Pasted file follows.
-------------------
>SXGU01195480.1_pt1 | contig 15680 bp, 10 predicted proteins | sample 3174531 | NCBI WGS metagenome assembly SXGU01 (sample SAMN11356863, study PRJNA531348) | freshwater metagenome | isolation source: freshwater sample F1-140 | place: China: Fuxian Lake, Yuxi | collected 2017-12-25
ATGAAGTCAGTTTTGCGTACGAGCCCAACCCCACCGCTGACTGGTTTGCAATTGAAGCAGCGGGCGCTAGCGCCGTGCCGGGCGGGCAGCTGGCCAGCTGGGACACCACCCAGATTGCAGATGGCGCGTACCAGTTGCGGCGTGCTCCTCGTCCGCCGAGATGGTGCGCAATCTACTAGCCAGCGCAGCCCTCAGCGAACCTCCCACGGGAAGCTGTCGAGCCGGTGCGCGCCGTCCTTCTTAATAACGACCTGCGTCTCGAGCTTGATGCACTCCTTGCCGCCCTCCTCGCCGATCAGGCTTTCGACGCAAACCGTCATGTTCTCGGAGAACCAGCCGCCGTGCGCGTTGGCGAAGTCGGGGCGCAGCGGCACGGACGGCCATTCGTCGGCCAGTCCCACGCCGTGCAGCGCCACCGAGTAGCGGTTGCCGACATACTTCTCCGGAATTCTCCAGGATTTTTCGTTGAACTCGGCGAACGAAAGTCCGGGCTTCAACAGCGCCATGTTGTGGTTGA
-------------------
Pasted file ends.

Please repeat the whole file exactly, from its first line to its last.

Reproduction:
>SXGU01195480.1_pt1 | contig 15680 bp, 10 predicted proteins | sample 3174531 | NCBI WGS metagenome assembly SXGU01 (sample SAMN11356863, study PRJNA531348) | freshwater metagenome | isolation source: freshwater sample F1-140 | place: China: Fuxian Lake, Yuxi | collected 2017-12-25
ATGAAGTCAGTTTTGCGTACGAGCCCAACCCCACCGCTGACTGGTTTGCAATTGAAGCAGCGGGCGCTAGCGCCGTGCCGGGCGGGCAGCTGGCCAGCTGGGACACCACCCAGATTGCAGATGGCGCGTACCAGTTGCGGCGTGCTCCTCGTCCGCCGAGATGGTGCGCAATCTACTAGCCAGCGCAGCCCTCAGCGAACCTCCCACGGGAAGCTGTCGAGCCGGTGCGCGCCGTCCTTCTTAATAACGACCTGCGTCTCGAGCTTGATGCACTCCTTGCCGCCCTCCTCGCCGATCAGGCTTTCGACGCAAACCGTCATGTTCTCGGAGAACCAGCCGCCGTGCGCGTTGGCGAAGTCGGGGCGCAGCGGCACGGACGGCCATTCGTCGGCCAGTCCCACGCCGTGCAGCGCCACCGAGTAGCGGTTGCCGACATACTTCTCCGGAATTCTCCAGGATTTTTCGTTGAACTCGGCGAACGAAAGTCCGGGCTTCAACAGCGCCATGTTGTGGTTGA